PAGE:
By BOURA GORUKILA
PRISONERS have the rights to be brought to court and not kept because of the extension to the state of emergency (SOE), says a magistrate.
Central committal court Magistrate Laura Kuvi made the statement when all custody matters were not brought to court yesterday.
She said there was no explanation from police or Correctional Services why the defendants were not brought in.
“They have a right to be in court,” Magistrate Kuvi said.
“This is why some of them went and filed their human rights applications before Justice David Cannings at the National Court – they are not being brought to court.
“It’s not an issue of whether or not they are being lawfully held, it’s an issue of them coming to court.
“The issue is not about whether we should lock the defendants up, the issue is, what are the protocols in place to ensure that people are being brought down and brought up safely without being exposed to whether it’s a coronavirus or all of that.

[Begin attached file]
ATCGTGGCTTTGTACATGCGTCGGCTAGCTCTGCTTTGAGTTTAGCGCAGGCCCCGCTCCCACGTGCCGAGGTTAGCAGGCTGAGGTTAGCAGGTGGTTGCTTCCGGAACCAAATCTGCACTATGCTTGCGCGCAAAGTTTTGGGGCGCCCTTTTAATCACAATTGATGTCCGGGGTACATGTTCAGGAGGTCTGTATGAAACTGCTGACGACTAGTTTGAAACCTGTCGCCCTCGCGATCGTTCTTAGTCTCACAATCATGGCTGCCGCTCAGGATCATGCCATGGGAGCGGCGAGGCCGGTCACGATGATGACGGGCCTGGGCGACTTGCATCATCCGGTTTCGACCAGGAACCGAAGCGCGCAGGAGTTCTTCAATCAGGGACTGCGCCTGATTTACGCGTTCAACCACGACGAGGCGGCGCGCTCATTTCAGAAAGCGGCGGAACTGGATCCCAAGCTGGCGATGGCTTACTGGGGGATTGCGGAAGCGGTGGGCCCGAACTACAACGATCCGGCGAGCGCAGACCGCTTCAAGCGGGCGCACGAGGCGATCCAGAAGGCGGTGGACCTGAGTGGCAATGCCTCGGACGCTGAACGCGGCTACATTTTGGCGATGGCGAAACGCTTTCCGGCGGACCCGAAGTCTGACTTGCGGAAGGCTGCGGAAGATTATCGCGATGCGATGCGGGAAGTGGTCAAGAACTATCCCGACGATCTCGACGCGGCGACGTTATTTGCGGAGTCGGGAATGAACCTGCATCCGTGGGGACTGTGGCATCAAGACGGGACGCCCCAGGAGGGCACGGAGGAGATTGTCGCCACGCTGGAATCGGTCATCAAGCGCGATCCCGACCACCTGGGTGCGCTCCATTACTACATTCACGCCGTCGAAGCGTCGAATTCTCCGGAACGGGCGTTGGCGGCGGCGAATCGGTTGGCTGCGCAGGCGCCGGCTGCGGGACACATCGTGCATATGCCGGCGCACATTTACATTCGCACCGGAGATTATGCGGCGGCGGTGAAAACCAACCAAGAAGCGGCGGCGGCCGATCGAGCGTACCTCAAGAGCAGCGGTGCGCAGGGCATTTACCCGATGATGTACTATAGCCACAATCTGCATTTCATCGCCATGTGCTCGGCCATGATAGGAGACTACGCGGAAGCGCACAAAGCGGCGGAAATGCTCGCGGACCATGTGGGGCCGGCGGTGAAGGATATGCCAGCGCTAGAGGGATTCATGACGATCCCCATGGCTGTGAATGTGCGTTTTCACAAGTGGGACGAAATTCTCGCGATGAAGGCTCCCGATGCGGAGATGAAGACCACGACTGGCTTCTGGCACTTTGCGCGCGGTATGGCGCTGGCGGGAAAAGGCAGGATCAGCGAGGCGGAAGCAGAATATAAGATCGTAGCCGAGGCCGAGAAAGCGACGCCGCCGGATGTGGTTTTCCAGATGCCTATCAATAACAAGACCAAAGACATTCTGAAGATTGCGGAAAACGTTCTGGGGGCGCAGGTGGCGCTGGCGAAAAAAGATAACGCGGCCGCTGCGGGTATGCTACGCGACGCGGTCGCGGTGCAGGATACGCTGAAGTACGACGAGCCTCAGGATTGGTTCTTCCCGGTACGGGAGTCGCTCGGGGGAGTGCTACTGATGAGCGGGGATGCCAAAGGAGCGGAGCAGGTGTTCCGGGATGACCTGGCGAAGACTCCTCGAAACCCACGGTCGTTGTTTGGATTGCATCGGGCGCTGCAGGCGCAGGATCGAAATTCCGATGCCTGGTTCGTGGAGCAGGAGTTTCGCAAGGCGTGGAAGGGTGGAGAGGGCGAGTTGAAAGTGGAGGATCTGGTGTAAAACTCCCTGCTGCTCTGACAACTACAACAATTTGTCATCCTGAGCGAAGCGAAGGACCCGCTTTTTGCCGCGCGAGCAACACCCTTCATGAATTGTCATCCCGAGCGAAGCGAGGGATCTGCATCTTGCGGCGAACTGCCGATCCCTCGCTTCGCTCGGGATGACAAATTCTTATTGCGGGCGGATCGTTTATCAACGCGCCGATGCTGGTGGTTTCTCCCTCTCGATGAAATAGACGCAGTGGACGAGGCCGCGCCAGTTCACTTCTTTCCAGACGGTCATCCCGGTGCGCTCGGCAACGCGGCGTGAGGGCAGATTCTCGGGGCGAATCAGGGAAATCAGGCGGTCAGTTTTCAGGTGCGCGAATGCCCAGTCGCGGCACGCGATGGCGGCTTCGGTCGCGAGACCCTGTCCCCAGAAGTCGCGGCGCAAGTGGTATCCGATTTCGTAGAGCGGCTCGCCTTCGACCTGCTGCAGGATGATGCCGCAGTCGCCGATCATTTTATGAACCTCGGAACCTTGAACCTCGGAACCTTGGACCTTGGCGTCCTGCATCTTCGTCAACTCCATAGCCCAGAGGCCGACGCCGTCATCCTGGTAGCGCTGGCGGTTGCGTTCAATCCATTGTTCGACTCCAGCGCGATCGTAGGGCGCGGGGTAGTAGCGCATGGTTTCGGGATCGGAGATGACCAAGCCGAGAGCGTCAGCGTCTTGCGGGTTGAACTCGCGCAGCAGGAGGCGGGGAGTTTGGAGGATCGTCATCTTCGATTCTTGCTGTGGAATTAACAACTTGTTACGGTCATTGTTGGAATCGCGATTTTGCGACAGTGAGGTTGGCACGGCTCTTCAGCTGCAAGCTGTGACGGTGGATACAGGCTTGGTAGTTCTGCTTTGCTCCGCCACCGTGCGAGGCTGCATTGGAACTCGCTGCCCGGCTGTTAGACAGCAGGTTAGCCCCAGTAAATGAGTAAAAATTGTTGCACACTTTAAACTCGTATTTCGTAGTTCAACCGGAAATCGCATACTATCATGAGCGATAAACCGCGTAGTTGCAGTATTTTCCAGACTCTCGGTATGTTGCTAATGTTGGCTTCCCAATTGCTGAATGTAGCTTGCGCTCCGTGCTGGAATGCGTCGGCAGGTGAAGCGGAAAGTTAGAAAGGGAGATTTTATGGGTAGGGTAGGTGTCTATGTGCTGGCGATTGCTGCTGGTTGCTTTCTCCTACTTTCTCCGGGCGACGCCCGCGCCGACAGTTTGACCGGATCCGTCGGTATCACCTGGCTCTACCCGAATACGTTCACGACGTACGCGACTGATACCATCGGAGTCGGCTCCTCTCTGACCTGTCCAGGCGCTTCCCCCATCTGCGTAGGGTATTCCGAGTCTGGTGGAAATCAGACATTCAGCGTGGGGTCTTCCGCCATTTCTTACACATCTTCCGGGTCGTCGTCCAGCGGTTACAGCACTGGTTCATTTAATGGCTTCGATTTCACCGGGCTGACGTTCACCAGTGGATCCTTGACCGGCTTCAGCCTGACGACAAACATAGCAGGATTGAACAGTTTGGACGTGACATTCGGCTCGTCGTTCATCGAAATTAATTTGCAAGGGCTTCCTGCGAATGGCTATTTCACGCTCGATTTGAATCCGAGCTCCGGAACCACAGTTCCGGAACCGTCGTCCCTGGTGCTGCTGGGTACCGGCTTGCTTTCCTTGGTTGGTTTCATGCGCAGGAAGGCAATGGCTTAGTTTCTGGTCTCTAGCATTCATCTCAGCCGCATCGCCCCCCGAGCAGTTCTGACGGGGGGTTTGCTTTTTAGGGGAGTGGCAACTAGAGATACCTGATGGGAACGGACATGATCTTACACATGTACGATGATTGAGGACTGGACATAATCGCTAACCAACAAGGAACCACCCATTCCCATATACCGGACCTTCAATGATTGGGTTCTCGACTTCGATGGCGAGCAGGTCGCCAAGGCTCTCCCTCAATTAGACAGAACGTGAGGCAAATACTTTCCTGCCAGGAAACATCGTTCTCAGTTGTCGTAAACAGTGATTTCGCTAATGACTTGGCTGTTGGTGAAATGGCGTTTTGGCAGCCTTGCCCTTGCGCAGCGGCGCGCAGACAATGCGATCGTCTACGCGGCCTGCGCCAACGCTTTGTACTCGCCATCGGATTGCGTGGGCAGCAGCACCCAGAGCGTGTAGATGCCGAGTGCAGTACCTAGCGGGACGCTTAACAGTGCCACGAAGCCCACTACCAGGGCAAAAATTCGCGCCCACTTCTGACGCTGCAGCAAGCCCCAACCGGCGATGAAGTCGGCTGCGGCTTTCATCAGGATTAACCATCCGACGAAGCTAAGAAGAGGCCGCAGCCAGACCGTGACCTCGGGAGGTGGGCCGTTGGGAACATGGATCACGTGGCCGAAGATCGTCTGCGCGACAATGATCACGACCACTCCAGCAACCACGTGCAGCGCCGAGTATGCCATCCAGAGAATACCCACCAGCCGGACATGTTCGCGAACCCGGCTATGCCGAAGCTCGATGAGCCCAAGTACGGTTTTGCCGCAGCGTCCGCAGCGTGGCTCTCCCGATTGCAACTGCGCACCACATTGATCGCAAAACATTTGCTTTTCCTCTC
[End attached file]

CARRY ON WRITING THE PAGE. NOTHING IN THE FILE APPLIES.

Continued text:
“Procedures should have been ready as there are other contagious diseases such as tuberculosis, typhoid that the CS is faced with so this SOE has brought out a number of things that are not right with our procedures and processes.”
She told prosecutor George Vetari to bring the matter up with his superiors as she was going to inform senior magistrates and the chief magistrate of the matter.
Magistrate Kuvi told Vetari to go through custody matters with her clerk and have them listed so prisoners could return on those dates.
“In the meantime, there are number of cases that have gone a over the three-month period, use the opportunity to get your affidavits from arresting officers otherwise I’ll consider the discharge of the defendants, especially the ones in custody,” she said.
By BOURA GORUKILA